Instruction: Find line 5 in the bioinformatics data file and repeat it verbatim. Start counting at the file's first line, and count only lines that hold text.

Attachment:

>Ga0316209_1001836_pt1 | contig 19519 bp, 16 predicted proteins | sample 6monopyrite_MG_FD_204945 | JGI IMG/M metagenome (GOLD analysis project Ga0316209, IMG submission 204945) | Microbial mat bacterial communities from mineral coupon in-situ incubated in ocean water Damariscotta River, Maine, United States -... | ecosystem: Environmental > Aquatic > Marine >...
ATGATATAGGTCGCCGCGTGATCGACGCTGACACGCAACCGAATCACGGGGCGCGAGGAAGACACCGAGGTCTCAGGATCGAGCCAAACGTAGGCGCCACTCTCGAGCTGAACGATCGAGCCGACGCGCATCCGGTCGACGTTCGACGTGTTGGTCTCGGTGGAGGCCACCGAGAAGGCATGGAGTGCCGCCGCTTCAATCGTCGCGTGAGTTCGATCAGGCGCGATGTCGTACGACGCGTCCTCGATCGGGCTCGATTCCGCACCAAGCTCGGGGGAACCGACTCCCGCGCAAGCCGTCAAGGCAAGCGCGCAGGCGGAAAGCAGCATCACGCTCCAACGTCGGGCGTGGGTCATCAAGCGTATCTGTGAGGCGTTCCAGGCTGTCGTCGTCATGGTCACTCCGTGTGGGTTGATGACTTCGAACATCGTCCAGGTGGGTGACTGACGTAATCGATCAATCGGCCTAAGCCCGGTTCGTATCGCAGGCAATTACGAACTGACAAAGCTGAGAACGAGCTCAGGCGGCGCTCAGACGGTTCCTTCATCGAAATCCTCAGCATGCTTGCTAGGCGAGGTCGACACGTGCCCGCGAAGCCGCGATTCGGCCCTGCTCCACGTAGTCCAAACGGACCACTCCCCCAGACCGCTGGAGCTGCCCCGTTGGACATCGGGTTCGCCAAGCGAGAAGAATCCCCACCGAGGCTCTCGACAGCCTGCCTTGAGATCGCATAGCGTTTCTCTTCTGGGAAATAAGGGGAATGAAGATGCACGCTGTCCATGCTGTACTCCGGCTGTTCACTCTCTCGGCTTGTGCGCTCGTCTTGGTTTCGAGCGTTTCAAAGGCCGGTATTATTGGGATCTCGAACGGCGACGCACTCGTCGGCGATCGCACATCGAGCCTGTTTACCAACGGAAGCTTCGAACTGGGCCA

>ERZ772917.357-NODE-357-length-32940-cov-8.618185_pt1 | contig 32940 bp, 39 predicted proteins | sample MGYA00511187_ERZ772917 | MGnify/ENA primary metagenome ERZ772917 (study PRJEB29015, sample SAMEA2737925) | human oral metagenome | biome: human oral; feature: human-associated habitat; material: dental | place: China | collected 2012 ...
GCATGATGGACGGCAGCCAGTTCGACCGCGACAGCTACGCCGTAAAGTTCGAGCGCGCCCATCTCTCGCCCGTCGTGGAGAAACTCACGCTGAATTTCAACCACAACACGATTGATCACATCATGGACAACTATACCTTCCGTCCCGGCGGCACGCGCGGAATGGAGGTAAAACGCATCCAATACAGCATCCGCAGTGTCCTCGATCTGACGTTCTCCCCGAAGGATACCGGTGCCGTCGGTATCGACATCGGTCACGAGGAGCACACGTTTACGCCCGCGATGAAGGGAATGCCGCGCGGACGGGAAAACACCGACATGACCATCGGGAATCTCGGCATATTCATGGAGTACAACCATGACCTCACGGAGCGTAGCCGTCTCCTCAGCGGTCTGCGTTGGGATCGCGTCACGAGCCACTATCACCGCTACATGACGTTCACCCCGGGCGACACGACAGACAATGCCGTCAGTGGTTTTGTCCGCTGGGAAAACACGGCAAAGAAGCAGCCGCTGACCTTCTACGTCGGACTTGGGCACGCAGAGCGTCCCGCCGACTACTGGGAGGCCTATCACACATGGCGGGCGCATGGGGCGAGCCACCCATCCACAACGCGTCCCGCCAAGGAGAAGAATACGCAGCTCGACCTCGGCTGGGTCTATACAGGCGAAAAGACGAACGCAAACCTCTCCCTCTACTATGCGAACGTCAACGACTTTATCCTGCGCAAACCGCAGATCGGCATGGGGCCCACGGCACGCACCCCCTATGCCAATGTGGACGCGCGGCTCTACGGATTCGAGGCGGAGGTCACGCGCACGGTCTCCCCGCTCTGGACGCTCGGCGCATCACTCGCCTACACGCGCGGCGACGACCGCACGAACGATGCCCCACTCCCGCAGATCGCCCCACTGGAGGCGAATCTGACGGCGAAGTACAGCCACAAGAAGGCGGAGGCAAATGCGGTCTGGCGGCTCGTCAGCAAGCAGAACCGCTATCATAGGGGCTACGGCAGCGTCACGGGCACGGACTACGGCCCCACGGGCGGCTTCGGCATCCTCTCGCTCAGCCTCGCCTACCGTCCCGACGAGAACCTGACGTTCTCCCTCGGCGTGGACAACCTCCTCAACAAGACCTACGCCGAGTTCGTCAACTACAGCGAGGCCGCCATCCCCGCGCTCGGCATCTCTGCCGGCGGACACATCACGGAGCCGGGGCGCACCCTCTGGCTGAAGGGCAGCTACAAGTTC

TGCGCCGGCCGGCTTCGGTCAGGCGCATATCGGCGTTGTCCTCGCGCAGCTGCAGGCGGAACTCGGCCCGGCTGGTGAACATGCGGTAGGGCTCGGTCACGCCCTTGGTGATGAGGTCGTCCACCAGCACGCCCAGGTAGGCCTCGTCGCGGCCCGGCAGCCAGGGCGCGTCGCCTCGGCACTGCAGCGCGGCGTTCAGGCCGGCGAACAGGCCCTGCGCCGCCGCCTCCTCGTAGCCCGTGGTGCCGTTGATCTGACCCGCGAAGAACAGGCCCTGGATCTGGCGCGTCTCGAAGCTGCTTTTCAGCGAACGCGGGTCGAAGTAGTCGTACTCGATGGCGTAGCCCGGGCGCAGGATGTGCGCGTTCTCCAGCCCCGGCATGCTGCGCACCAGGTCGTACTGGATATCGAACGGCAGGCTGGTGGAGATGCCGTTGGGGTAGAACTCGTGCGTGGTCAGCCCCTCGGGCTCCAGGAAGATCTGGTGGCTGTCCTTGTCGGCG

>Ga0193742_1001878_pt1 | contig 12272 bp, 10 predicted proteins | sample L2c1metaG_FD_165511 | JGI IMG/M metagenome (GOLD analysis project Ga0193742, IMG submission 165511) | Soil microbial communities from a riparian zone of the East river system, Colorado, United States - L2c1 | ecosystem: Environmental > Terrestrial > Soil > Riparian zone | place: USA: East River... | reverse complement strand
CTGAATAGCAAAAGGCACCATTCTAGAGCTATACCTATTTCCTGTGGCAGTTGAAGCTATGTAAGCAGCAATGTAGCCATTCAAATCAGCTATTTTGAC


TGCGCCGGCCGGCTTCGGTCAGGCGCATATCGGCGTTGTCCTCGCGCAGCTGCAGGCGGAACTCGGCCCGGCTGGTGAACATGCGGTAGGGCTCGGTCACGCCCTTGGTGATGAGGTCGTCCACCAGCACGCCCAGGTAGGCCTCGTCGCGGCCCGGCAGCCAGGGCGCGTCGCCTCGGCACTGCAGCGCGGCGTTCAGGCCGGCGAACAGGCCCTGCGCCGCCGCCTCCTCGTAGCCCGTGGTGCCGTTGATCTGACCCGCGAAGAACAGGCCCTGGATCTGGCGCGTCTCGAAGCTGCTTTTCAGCGAACGCGGGTCGAAGTAGTCGTACTCGATGGCGTAGCCCGGGCGCAGGATGTGCGCGTTCTCCAGCCCCGGCATGCTGCGCACCAGGTCGTACTGGATATCGAACGGCAGGCTGGTGGAGATGCCGTTGGGGTAGAACTCGTGCGTGGTCAGCCCCTCGGGCTCCAGGAAGATCTGGTGGCTGTCCTTGTCGGCG